Table of contents:
for kids from 0 – infinity
.The Little Steam Engine from Daisyland – Thomas the Little Tank Engine’s Soviet antipod. Translated into English by me.
.The Moth Translated into English by me.
.The Island (subtitles not needed)
.Crane Feathers – based on a Japanese folk tale (subtitles not needed)
.The Wolf and the Calf. English subtitles
.Moomintrolls (Soviet, 1978)
Puppet animation (the three parts form a feature film):
1. Moomintrolls and all the others (based on Comet in Moominvalley)
2. Moomintroll and the Comet
3. The Road Home
1. All because of the Hat: Spring (1980)
2. Summer in Moominvalley (1981)
4. Autumn comes to Moominvalley (1983)
.Cats’ Promenade (subtitles not needed)
.There Once was a Dog – based on a Ukrainian folk tale with English subtitles
.The Tree and the Cat. English subtitles
.A Crow always in Love,1988.
.Ballerina on a Boat (subtitles not needed)
.Heron and Crane by Yuri Norstein 1977. English subtitles.
.Ball of Wool by Nikolai Serebriakov, 1968. English subtitles.
.About Sidorov Vova, 1985. English subtitles.
.Fox and Hare by Yuri Norstein
.Hedgehog in the Fog (based on a Russianfolk tale) By Y. Norstein. English subtitles.
for kids who can handle serious stuff
.The Dream of a Ridiculous Man based on the story by F. Dostoevsky
.Poor Liza – based on a novella by Nikolay Karamzin (subtitles not needed)
.Glass Harmonica by Andrei Khrjanosvky, music score by Alfred Shnittke, 1968. English subtitles.
.My Green Crocodile by Vadim Kurchevsky, 1966. English subtitles.
.Firing Range by Petrov. Englishsubtitles.
.The Little Steam Engine from Daisyland. English subtitles
Song of a Storm Petrel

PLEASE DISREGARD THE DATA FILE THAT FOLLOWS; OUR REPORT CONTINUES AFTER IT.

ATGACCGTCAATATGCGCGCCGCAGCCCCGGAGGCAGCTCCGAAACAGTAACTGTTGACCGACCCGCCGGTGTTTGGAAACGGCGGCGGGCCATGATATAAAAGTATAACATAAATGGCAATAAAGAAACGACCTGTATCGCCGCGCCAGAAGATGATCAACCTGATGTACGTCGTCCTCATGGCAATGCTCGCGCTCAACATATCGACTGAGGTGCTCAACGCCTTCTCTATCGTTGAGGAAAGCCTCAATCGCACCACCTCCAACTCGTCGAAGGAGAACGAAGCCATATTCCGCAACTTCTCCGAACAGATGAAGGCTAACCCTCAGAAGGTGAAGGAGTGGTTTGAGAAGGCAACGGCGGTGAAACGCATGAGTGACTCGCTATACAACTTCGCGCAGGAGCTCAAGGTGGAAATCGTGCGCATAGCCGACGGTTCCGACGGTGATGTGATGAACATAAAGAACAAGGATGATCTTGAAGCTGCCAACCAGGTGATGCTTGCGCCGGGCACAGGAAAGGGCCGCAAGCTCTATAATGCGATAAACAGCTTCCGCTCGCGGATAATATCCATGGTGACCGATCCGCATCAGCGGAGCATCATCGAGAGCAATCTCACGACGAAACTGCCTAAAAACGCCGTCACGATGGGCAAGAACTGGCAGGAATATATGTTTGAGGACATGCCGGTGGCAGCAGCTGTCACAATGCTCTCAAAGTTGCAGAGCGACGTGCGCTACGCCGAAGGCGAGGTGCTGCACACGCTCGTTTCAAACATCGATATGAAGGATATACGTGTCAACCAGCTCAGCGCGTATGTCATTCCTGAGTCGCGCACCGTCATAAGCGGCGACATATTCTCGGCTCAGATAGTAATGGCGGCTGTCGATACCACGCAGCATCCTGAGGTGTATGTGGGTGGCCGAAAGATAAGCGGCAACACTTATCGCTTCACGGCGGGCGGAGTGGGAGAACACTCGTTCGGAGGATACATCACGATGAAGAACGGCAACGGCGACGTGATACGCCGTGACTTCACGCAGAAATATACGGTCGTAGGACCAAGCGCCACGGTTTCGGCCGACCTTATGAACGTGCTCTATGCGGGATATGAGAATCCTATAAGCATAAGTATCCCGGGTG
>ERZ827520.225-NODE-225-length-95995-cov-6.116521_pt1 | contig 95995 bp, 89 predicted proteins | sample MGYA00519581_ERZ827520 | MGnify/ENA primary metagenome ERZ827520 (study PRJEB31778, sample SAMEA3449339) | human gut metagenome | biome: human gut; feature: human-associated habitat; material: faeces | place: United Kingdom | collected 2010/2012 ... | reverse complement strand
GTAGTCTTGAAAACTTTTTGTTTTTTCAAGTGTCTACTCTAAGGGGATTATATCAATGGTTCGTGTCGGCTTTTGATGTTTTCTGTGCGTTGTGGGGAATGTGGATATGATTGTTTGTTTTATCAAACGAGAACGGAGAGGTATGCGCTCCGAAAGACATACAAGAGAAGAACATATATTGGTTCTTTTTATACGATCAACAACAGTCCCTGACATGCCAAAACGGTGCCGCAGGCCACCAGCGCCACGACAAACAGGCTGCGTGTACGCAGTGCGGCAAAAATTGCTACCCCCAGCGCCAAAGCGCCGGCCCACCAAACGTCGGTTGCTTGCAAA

This animation film is the unschooling hymn! Maxim Gorki’s cry for freedom in his Song of a Storm Petrel gets beaten, confined, and finally murdered within the stone walls of school. The role of the teacher in this instance is to slam any attempt of the soul to flee the prison-like building. Each time the girl reciting the Song conjures the passions of the storm and the contradictions of darkness and light, joy and tears, the voice of the pedantic teacher brings the birds/spirits back to reality, they slam against the classroom cement and fall back on the ground beaten. The chaos that attempts to liberate the passions of the youth in the end collapse. The final scene is revealing, for, in the debris of shattered dreams and smashed paraphernalia meant to keep the pupils as prisoners of school, appear the characters of the real Alexandre Pushkin and Maxim Gorki – Russia’s classical poets and writers. Their voices let us know that these were the pupils that the punitive teacher destroyed: her final scream is the machine gun that leaves us no hope, as she murders the poets. What could have been the Song of the Storm Petrel falls to the ground, smudged with ink and dirt.
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